Under Bank AI policy, standards are set for declassifying documents after 10 or 20 years, depending on the type of document. But recent experience suggests a reluctance to do so by Board, which can block declassification.

Notably, on May 16, 2016, the Bank denied access to a 1951 transcript of a Board meeting about Iran, based on two exemptions, for attorney-client privilege and protection of the deliberative process.

In a subsequent decision, the AI Committee, the internal staff body that handles appeals of denials, ruled that it lacked authority to override the Board’s action.

Another bar to disclosure of older documents surfaced in the August memo concerning the two requests brought before the Board.

Five other documents sought in request AI3791, have the security classification of “Confidential” and were made subject to the “corporate administrative matters exception.” As such, they “not eligible for declassification,” the Bank said.

The same position was invoked regarding  request AI2777, also considered in August. The requester asked to see two 46-year-old documents: a “Review of Board Procedures” and “Board Procedures,” both dating from 1971. These, too, were labeled “Confidential” and covered by the Corporate Administrative Matters exception, also making them “not eligible for declassification.”

The August document indicates that some other decisions were pending regarding the two requests

Fifteen other documents sought by AI2777 are Board papers with the security classification “Official Use Only” and were not considered at the Board meeting. A footnote about them states, “Under the AI Policy, the prerogative to disclose these documents is held by the Access to Information Committee.”

A footnote indicates that 71 other Board records sought by AI3791 are eligible for declassification because they are more than 20 years old. At the time, whether to declassify and release them was still under discussion. According to the footnote, “Following Board-approved procedures, they will be presented for Board consultation and to decide on whether or not to exercise of the Bank’s prerogative to restrict.”

Streamlining Policy Unclear

If new procedures for handling requests for Board documents have been approved, as suggested by minutes of a November 2016 meeting, the Bank is not saying so.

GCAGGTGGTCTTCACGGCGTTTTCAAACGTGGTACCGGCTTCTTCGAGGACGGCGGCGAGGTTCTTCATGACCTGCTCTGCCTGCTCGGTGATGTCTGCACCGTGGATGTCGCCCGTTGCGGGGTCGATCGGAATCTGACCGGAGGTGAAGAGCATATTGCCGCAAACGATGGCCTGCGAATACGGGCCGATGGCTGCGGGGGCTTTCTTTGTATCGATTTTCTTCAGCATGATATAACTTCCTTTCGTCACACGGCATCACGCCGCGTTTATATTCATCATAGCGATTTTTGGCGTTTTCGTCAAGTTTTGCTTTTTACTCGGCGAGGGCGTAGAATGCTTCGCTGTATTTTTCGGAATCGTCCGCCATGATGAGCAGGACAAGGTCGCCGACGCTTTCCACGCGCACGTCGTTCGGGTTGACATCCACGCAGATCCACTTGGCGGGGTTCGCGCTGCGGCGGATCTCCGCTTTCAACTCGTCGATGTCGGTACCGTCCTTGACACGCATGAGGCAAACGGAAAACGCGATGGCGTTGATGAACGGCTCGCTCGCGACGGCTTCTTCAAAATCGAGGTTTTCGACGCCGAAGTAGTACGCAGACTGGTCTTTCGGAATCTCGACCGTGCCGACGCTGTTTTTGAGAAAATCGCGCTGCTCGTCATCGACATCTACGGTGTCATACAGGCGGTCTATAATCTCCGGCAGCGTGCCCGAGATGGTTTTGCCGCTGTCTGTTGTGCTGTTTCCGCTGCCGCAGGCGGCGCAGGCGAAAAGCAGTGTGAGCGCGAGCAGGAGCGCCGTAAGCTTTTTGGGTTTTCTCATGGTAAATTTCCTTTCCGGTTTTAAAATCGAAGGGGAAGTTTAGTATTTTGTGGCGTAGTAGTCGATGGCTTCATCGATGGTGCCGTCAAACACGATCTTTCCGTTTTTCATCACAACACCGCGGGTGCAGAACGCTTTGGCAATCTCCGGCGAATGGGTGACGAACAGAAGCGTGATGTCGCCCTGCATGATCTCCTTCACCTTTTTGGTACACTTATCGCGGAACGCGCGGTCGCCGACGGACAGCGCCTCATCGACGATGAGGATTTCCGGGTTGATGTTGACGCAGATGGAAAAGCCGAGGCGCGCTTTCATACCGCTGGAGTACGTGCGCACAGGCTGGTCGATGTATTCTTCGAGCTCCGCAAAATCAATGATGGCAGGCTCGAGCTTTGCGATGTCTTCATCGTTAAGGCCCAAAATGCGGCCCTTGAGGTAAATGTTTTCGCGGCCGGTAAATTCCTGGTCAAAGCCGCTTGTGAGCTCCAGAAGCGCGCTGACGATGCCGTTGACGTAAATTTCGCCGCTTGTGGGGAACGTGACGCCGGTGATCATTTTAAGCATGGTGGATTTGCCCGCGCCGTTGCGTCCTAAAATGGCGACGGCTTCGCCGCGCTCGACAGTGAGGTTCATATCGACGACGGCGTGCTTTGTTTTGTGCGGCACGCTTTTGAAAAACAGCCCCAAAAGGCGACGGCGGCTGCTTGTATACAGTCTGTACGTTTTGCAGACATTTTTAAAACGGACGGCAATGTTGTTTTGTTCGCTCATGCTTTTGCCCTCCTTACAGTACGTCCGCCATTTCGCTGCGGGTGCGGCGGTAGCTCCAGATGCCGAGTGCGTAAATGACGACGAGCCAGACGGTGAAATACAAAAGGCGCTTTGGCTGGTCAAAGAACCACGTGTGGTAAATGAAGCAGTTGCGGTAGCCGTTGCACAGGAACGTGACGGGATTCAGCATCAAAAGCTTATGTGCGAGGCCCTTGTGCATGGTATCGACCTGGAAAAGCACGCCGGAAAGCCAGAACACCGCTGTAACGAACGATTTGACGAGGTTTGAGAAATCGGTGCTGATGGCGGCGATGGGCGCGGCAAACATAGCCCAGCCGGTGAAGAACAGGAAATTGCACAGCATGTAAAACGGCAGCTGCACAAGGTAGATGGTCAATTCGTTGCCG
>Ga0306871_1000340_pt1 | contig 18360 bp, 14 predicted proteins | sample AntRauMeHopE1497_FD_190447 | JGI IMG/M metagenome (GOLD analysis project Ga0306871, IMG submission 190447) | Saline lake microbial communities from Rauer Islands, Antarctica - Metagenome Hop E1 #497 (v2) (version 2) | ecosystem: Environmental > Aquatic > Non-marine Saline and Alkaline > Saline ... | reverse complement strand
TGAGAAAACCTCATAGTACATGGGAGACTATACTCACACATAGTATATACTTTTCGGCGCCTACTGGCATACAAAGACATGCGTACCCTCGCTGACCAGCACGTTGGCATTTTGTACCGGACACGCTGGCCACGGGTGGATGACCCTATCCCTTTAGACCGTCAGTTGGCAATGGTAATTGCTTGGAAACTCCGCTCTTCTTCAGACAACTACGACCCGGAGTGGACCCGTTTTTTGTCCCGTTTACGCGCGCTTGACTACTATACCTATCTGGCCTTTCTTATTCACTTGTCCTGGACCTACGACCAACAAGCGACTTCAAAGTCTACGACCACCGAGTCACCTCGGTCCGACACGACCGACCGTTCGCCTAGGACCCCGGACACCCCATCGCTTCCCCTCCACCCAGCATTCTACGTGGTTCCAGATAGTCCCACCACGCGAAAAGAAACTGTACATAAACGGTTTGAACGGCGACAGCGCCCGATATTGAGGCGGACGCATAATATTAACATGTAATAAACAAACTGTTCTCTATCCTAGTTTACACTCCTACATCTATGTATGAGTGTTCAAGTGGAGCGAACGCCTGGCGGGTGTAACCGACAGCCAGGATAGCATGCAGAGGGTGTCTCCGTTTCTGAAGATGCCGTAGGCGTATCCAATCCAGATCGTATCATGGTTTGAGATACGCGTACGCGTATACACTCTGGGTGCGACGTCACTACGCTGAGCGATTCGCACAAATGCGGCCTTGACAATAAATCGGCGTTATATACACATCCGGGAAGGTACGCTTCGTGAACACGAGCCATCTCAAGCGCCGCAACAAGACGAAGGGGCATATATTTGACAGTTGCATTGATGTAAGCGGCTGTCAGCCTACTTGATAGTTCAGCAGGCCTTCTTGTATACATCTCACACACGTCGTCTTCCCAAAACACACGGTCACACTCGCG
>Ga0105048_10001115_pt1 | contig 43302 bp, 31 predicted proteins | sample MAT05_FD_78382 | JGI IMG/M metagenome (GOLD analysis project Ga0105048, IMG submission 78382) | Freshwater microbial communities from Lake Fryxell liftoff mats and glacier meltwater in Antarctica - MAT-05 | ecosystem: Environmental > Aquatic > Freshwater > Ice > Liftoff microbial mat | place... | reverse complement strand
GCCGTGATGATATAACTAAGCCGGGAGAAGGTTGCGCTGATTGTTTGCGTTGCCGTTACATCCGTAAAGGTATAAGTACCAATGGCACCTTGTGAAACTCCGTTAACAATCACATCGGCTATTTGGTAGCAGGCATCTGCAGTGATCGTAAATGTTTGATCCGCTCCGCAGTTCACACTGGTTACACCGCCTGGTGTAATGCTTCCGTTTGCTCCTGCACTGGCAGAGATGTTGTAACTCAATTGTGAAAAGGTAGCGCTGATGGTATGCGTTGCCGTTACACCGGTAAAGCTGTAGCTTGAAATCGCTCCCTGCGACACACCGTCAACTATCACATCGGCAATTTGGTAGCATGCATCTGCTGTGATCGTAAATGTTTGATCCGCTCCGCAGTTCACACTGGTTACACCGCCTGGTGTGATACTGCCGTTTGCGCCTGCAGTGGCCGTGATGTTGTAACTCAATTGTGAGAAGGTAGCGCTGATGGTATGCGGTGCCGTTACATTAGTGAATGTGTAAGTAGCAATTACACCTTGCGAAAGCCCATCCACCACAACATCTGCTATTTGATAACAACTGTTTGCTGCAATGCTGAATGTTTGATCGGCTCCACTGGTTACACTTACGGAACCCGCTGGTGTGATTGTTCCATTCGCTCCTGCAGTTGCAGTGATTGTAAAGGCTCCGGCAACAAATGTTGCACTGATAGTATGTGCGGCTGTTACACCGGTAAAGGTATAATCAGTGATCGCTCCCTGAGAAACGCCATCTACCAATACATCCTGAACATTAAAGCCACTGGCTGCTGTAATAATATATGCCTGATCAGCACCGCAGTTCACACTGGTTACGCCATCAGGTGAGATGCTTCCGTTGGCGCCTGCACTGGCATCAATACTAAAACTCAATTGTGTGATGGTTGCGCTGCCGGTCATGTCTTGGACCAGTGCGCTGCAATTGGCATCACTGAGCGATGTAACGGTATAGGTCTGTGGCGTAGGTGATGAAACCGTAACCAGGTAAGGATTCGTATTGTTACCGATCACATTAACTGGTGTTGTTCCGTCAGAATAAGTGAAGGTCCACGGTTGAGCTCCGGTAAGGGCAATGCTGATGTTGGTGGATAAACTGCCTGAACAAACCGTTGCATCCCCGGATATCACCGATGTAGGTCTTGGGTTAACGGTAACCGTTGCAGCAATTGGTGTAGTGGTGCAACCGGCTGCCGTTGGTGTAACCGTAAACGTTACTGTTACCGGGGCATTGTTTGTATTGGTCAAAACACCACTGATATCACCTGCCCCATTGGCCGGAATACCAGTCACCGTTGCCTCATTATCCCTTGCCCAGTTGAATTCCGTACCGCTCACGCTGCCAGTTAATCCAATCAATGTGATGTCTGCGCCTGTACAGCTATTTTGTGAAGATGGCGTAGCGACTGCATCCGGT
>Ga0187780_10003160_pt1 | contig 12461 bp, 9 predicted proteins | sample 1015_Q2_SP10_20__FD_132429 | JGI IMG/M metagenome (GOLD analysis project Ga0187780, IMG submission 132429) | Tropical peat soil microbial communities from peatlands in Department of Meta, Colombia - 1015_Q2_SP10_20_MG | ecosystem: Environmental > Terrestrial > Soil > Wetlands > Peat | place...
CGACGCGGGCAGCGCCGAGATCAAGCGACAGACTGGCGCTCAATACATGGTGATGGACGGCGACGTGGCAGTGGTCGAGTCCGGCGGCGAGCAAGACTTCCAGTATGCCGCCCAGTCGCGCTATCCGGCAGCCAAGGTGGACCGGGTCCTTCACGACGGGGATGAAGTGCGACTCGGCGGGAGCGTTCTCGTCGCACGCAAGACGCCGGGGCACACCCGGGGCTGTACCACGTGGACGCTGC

A “streamlining” proposal was considered at a Nov. 10 Board meeting, with the minutes stating that the Executive Directors approved a staff recommendation, but the thrust of that recommendation is not described.

The minutes of the meeting state only:

The Executive Directors recorded their approval on November 10, 2016 of the recommendation contained in paragraph 6 of the document entitled “Access to Information Policy Streamlining Procedures for Disclosure of Board Records” (R2016-0213 [IDA/R2016- 0256], dated November 2, 2016). requested the referenced document, but was told that it is being withheld because “it is covered by the “Corporate Administrative” and “Deliberative” exceptions under the Policy,” according to March 22 Bank letter.

Informal inquiries to staff members about the nature of the approved streamlining change were not answered. The Bank’s AI page does not indicate any change was made. has appealed the denial, objecting the use of the exceptions and protesting the failure to disclose portions of the document.

A 2010 Bank staff “interpretation” makes redaction optional, stating that “the Bank is not prevented from redacting restricted information on a case-by-case basis if it chooses to do so”. says redaction should apply to the Board document in question.

A 2014 decision by the AI Appeals Board, a panel of four of independent outside experts (ruling favorably on a matter brought by addressed the 2010 interpretation, commenting, “In our judgment this makes it clear that the Bank has a duty to consider redaction in appropriate cases.”, in its appeal on the streamlining document, also has questioned whether the opacity of the minutes is consistent with the Bank AI Policy pledge to issue minutes of meetings.



Be Sociable, Share!

Filed under: IFTI Watch


In this column, Washington, D.C.-based journalist Toby J. McIntosh reports on the latest developments in information disclosure in International Financial and Trade Institutions (IFTI).
Contact: or
1-(703) 276-7748